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Elizabeth Blaj, An Individual; and Sandra v. Stewart Enterprises

February 11, 2011


The opinion of the court was delivered by: Honorablelarryalanburns United States District Judge


At the summary judgment phase of this case, the Court dismissed Blaj's claim that Stewart fired her because of her medical condition, and it also dismissed her claim, under the Fair Employment and Housing Act, that Stewart failed to accommodate her medical condition. The Court did not dismiss, though, Blaj's ERISA claim that Stewart fired her for seeking coverage for a liver transplant under its health insurance plan. Specifically, the Court held,

The fact is that Blaj's attempt to have CIGNA cover her ongoing care at Scripps was acrimonious and seemingly endless, and the parties tell conflicting stories about their respective roles and duties. It would not be unreasonable for a jury to conclude that Stewart developed some animosity toward Blaj as a result of her attempts to obtain coverage under its health insurance plan, and that this animosity manifested itself in the decision to terminate her employment. (Doc. No. 50, pp. 18--19.) Now before the Court is Stewart's motion to strike Blaj's jury demand and dismiss her claims for monetary relief. Blaj's prayer for relief seeks compensatory damages (including lost wages and economic opportunities), mental and emotional distress damages, and punitive and exemplary damages; Stewart argues these damages are not available under ERISA.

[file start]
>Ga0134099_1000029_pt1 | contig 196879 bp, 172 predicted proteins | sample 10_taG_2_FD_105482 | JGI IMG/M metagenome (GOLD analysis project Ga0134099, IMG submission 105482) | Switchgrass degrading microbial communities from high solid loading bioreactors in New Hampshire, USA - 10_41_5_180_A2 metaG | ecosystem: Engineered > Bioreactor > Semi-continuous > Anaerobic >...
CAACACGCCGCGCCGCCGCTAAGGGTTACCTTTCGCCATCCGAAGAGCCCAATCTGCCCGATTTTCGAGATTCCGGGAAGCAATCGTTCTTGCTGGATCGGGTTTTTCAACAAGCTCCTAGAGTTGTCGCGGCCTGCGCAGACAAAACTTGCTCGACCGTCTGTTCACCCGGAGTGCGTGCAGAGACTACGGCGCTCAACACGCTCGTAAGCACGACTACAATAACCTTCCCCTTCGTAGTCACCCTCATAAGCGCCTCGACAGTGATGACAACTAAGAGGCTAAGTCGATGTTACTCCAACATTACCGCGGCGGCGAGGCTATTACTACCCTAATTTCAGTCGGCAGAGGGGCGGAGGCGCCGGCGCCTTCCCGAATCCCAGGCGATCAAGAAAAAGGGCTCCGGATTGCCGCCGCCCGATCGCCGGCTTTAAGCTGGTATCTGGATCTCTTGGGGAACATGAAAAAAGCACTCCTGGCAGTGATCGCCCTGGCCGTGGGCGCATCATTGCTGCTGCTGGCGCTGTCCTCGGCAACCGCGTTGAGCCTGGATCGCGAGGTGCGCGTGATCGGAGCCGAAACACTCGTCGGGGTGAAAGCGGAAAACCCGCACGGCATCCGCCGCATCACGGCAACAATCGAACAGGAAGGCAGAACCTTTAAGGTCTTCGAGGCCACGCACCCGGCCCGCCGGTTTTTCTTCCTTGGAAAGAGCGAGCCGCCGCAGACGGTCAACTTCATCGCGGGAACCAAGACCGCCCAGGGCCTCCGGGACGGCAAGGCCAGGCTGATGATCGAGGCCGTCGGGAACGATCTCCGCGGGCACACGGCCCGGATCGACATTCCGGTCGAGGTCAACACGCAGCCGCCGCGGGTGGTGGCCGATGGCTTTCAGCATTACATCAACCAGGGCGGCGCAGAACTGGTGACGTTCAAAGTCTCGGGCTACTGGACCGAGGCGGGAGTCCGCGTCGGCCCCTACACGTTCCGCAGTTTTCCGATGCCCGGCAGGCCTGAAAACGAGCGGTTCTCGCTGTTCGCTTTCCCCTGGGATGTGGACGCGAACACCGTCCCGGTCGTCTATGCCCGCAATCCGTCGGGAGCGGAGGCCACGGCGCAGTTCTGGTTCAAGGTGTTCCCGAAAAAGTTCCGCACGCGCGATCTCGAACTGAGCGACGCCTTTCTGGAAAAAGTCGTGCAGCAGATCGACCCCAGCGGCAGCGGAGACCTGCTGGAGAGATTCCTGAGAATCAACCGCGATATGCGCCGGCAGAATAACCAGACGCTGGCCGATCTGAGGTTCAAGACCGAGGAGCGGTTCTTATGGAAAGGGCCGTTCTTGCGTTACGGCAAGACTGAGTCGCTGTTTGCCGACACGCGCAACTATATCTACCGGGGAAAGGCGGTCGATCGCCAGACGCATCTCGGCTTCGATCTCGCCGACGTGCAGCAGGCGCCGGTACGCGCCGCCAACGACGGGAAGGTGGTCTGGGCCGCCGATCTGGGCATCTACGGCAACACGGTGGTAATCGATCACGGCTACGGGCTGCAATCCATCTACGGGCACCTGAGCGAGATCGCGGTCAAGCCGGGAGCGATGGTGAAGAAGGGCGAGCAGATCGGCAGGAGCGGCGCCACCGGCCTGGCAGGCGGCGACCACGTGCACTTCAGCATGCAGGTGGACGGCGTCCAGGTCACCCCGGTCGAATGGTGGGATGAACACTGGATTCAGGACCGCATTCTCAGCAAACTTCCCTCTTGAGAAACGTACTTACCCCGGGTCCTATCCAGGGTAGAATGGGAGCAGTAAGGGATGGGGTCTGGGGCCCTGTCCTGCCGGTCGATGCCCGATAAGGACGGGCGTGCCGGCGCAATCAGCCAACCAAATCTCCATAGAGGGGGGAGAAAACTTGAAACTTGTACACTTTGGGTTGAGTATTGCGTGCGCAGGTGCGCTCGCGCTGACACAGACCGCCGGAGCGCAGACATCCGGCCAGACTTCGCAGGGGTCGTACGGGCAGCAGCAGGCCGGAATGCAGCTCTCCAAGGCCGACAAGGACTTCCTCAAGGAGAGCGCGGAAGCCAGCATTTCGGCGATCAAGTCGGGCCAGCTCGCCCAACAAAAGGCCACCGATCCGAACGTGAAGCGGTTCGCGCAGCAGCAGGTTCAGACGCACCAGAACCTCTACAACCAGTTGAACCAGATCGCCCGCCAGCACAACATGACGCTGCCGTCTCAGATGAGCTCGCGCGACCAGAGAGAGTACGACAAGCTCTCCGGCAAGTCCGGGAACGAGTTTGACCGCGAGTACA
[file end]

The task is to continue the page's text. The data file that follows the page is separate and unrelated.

I. Right to a Jury Trial

Blaj's ERISA claim is based upon section 510 of the law, which provides that [i]t shall be unlawful for any person to discharge, fine, expel, discipline, or discriminate against a participant or beneficiary for exercising any right to which he is entitled under the provisions of an employee benefit plan . . . or for the purpose of interfering with the attainment of any right to which such participant may become entitled under the plan.

29 U.S.C. § 1140. This section further provides that section 502 shall govern enforcement, and under section 502(a)(3) a plan participant may only "enjoin any act or practice which violates" section 510 or"obtain other appropriate equitable relief." 29 U.S.C. § 1132(a)(3). Claims for equitable relief, however, don't trigger Blaj's constitutional right to a jury trial under the Seventh Amendment, and the Ninth Circuit has even held "plan participants and beneficiaries are not entitled to jury trials for claims brought under . . . section 502 of ERISA." Thomas v. Oregon Fruit Prods. Co., 228 F.3d 991, 996 (9th Cir. 2000).